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Tuesday, December 7, 2010

The Visit

          It is October 1997, Bob and I are taking mom and dad(Jean and Sal) to visit mom's brother and his wife, probably the last time they will be able to see each other. Both my parents are in their eighties and are unable to make the trip alone, my sister lives is Massachusetts so the trip for her is not practical. Bob and I are moving next month from Pennsylvania to Missouri. My medical bills make it impossible for us to live comfortably on the east coast where both our families are, so we are going west where we can afford to live a modest life.

         My parents live in upstate New York and my uncle and aunt live near the Jersey shore. We planned the trip because we felt it would be the last time we and my parents would have the opportunity to see Uncle Frank and Aunt Helen. My cousins would meet us there too.

         Aunt Helen and Uncle Frank live in a three bedroom condo/townhome in a senior community. All the streets have well manicured single level dwellings some shrubs near the houses with a touch of grass for color. There are no people out walking on the sidewalks, there is no auto traffic. The sidewalks and streets are clean. It is a very quiet community. When we arrive at nine a.m. we are greeted by Mirna their caregiver, a small Latino woman about my age with short dark hair, Uncle Frank is in the bathroom and Aunt Helen is still asleep. The kitchen is to the left of the entry, it is more a kitchenette, everything, sink stove, counter and frig line the wall and small table with four chairs in the middle of the room. The kitchen, dining area, and living area is an open floor plan, with a generous amount of space for each. Photos of the family dot the walls. In the living area is a large screen tv, couch, coffee table and Uncle Frank's electric lift recliner. The men shake hands and the women hug and kiss everyone. My mother makes a fuss over her younger brother. We sit at the table while Mirna goes to aid Aunt Helen who since her stroke can no longer walk, speak or use her right hand.

          Uncle Frank, like my dad had a stroke and has Parkinson's Disease. Both men have speech difficulties and gait problems, Uncle Frank needs a cane to get around. They are veterans of WWII. Dad's tour was spent in Paris, a truck driver delivering supplies to the front line and driving around a general. When he enlisted he was married to my mother  who was pregnant with my sister. He didn't have to go, he was married, but he wanted to do his part to fight to end the war. Uncle Frank was with the 102nd Texas Engineers. His tour went from Africa, Anzio, Casino, to Rome on up to Buchenwald. Uncle Frank received the Silver Star for dressing up as a peasant and leading his men and a bunch of sheep through a mine field. His photo with General Mark Clark pinning the silver star on his chest was always  atop the television set in Grandma and Grandpa's living room. Both General Clark and Uncle Frank have big grins on their faces. I remember Uncle Frank telling us, when I was a kid, "You know why  we're both smiling? because he said General Clark commented, "I don't know whose nose is bigger yours or mine," and Uncle Frank would laugh out loud at the joke. That was the only time ever I heard him speak of the war.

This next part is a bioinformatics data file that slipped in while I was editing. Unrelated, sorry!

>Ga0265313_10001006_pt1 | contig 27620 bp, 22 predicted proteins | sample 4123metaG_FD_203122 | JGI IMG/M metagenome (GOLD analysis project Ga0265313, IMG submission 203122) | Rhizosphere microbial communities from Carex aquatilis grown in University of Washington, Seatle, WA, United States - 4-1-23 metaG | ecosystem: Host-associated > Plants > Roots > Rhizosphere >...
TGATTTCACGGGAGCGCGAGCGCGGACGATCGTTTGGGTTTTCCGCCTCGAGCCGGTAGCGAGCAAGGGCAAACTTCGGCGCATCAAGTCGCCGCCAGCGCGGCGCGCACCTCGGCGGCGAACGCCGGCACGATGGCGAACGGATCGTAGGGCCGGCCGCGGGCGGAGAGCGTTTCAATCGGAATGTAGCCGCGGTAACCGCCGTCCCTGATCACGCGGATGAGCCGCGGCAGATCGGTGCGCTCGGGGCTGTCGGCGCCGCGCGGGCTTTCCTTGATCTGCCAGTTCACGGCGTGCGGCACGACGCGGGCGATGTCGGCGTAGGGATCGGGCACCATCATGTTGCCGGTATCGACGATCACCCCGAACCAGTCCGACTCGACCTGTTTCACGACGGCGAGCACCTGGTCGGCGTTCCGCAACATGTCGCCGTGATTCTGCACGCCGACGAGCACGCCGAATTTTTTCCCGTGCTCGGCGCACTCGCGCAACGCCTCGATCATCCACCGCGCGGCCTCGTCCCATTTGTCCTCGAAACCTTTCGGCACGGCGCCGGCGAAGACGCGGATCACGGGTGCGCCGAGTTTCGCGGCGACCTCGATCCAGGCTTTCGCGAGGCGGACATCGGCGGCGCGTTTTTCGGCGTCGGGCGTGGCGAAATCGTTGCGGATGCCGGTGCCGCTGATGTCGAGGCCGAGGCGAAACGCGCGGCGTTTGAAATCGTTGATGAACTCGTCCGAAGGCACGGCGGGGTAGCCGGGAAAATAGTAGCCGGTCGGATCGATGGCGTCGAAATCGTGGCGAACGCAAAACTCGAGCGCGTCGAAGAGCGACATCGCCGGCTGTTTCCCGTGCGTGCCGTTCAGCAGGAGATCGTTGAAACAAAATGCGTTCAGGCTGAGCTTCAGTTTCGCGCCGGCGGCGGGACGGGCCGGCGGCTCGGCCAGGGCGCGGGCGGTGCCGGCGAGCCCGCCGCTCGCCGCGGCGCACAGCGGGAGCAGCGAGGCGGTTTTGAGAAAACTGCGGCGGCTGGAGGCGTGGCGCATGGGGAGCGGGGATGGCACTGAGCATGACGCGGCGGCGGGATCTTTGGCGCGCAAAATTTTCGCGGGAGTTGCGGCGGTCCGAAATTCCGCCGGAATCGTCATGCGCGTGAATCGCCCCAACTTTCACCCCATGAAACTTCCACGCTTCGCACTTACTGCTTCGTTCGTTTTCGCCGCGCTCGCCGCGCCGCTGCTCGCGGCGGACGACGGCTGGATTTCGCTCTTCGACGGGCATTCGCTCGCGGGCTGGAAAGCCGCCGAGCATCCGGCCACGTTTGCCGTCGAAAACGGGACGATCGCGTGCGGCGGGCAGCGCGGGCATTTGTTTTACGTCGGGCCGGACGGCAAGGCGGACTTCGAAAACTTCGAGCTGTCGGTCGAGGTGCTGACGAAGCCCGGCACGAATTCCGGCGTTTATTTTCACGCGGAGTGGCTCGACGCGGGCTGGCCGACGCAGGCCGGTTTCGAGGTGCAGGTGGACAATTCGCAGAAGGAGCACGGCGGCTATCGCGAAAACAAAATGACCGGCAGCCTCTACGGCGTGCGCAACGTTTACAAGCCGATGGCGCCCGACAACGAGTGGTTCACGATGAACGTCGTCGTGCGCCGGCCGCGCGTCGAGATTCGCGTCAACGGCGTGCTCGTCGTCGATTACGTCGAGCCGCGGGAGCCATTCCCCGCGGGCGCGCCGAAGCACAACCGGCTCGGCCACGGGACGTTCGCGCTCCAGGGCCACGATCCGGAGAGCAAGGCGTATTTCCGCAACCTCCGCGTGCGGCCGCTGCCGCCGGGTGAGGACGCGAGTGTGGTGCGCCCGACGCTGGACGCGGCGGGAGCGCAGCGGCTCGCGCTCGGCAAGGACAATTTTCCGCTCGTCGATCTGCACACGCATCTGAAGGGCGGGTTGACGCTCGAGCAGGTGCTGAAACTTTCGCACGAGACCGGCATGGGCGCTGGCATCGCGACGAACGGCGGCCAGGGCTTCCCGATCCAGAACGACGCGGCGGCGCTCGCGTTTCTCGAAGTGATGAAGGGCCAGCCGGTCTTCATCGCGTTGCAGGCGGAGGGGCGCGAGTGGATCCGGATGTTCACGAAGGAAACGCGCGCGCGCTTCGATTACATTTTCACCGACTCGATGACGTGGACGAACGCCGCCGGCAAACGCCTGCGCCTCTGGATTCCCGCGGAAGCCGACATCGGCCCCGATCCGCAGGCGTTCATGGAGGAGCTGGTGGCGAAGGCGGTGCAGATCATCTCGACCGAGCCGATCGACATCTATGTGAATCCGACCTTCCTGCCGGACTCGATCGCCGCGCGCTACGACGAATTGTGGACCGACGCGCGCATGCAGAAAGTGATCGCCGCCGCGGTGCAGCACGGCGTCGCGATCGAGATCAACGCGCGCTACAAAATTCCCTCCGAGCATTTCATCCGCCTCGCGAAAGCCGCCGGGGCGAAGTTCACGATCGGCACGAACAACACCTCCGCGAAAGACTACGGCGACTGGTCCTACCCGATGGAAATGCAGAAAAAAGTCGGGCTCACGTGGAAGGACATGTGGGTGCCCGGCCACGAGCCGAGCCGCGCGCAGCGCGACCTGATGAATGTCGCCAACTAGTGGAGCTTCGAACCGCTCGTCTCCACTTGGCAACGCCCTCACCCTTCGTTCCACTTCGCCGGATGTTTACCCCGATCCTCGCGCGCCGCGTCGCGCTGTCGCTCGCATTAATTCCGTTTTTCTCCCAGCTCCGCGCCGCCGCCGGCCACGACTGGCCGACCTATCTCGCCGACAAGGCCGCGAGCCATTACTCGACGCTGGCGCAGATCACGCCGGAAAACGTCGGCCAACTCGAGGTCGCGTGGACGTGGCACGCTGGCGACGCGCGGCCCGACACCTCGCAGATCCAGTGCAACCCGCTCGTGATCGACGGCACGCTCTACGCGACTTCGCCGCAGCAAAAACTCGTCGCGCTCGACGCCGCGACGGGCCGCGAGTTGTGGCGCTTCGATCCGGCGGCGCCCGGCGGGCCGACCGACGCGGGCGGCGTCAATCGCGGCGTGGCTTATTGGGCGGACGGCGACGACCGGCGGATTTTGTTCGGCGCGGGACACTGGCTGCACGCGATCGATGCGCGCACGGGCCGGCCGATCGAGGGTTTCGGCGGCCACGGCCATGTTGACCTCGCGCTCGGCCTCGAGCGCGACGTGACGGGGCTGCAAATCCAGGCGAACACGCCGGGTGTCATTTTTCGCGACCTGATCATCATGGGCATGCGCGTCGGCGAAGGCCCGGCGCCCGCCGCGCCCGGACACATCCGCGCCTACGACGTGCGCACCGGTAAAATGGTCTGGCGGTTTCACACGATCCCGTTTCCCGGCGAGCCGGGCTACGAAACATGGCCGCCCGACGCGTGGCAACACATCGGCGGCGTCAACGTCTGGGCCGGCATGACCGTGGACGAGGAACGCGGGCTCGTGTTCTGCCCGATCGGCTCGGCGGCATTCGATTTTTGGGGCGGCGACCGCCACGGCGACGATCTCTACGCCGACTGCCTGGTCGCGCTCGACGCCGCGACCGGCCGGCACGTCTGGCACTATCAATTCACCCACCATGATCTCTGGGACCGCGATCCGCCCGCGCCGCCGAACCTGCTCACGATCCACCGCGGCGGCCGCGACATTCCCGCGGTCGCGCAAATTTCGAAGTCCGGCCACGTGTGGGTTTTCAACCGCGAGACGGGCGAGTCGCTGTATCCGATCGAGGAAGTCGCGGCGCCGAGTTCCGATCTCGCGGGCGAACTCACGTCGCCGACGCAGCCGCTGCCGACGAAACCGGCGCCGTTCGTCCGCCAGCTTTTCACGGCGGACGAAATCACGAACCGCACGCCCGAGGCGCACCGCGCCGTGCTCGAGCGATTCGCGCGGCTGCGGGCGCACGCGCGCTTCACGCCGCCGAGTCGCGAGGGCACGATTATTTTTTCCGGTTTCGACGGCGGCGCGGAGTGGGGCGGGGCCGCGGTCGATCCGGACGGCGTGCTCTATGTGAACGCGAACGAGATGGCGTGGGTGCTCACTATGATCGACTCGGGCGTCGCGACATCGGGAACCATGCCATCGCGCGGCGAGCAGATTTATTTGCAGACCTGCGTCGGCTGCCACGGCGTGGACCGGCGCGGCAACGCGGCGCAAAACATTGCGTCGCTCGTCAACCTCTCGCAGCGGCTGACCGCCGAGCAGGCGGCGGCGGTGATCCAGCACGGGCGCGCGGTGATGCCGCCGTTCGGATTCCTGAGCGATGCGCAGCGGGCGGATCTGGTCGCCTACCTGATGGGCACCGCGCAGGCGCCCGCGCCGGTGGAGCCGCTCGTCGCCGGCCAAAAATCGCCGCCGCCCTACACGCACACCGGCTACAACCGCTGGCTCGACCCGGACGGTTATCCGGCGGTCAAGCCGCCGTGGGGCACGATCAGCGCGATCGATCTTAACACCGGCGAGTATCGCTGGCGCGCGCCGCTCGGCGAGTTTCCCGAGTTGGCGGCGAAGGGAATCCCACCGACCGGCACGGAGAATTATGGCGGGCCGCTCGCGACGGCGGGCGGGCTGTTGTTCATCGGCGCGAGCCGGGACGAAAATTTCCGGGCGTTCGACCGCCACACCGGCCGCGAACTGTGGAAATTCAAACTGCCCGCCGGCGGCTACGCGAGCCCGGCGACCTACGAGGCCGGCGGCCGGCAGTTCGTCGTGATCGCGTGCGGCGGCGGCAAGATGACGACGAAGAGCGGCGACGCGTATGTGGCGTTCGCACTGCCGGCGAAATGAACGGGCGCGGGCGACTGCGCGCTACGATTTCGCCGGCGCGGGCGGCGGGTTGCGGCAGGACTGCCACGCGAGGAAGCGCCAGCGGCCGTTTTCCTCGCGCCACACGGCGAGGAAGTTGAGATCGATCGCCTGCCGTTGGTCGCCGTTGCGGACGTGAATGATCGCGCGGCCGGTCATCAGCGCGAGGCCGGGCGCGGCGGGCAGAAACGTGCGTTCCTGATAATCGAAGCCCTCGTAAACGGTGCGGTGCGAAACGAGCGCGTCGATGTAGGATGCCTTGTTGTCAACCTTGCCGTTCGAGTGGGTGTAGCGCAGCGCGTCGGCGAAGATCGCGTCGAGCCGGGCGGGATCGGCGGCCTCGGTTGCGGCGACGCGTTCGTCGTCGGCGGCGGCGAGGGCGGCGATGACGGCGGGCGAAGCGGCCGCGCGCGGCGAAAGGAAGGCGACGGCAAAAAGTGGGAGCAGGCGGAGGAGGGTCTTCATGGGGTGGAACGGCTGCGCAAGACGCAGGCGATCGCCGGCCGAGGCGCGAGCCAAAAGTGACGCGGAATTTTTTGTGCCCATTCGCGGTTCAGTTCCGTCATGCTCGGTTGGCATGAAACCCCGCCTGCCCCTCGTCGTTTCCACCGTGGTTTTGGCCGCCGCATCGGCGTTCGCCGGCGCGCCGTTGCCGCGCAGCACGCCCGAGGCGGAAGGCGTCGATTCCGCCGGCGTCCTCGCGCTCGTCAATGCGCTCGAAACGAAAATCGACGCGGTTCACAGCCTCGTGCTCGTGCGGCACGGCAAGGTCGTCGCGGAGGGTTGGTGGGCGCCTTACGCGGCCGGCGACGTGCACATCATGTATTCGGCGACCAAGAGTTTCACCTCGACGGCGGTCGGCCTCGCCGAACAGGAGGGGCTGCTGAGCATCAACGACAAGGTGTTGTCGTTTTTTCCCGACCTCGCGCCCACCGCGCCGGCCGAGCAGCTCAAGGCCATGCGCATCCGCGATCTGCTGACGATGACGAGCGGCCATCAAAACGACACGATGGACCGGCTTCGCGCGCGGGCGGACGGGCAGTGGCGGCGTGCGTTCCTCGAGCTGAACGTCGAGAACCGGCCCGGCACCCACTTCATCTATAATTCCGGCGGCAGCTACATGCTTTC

The family always spoke lovingly about Uncle Frank and his search of  Europe for his brother-in-law Jimmy, who was missing in action. Uncle Frank found Jimmy at a prisoner of war camp near Buchenwald. Everyone seemed to have a magical relief about Uncle Frank finding Jimmy. It was a special treasure the family shared. Whenever together Jimmy always sat in the chair at Uncle Franks left side he was mostly quiet protected by uncle Frank. Besides being brothers-in-law they were buddies.

     Today, I am sitting opposite Uncle Frank, he's still a head taller than me, he still has a clarity and sharpness in his eyes. His face has changed though, medication has given him the swollen moon face, but the nose is the same. He walks with a cane and his hands have the stiffness and shake of Parkinson's. Yet, as I look into his eyes, I still see his powerful character,  his inner strength, determination and will. He was always big and strong and now in his eighties as I am looking into his eyes I see he is still strong and powerful though his body is weakened. He calls me "my Naena" using the nickname my brother gave me and he softens.

Then he begins to tell me about when he found Jimmy at the POW camp, I can see him move back in time. He says, "I didn't find Jimmy, I was looking all around for him but I didn't see him. When I was at the camp I heard my name "Frank, Frank", he said,  " I turned around and I didn't recognize him, he was so skinny and  encrusted with filth." Then, Uncle Frank raises both his arms and hands and says, "I picked him up with both my hands", and I could see the picture in Uncle Frank's eyes,  he is tenderly and gently picking Jimmy up from the floor, carrying Jimmy by his arms. He says "I carried him to a building and placed him on the floor in the center of a room. I got some gasoline in my helmet, then I got a dirty rag and dipped it into the gasoline and wrung out the rag and gently started to clean him." As Uncle Frank is speaking he raises his right arm, the dirty gasoline soaked rag between his fingers and ever so gently he strokes at Jimmy's face to clean him. Then, the tears well up in Uncle Frank's eyes, the image of the POW camp and Uncle Frank's stroke to clean Jimmy's face, is gone, we are back, in the present sitting at the kitchen table.


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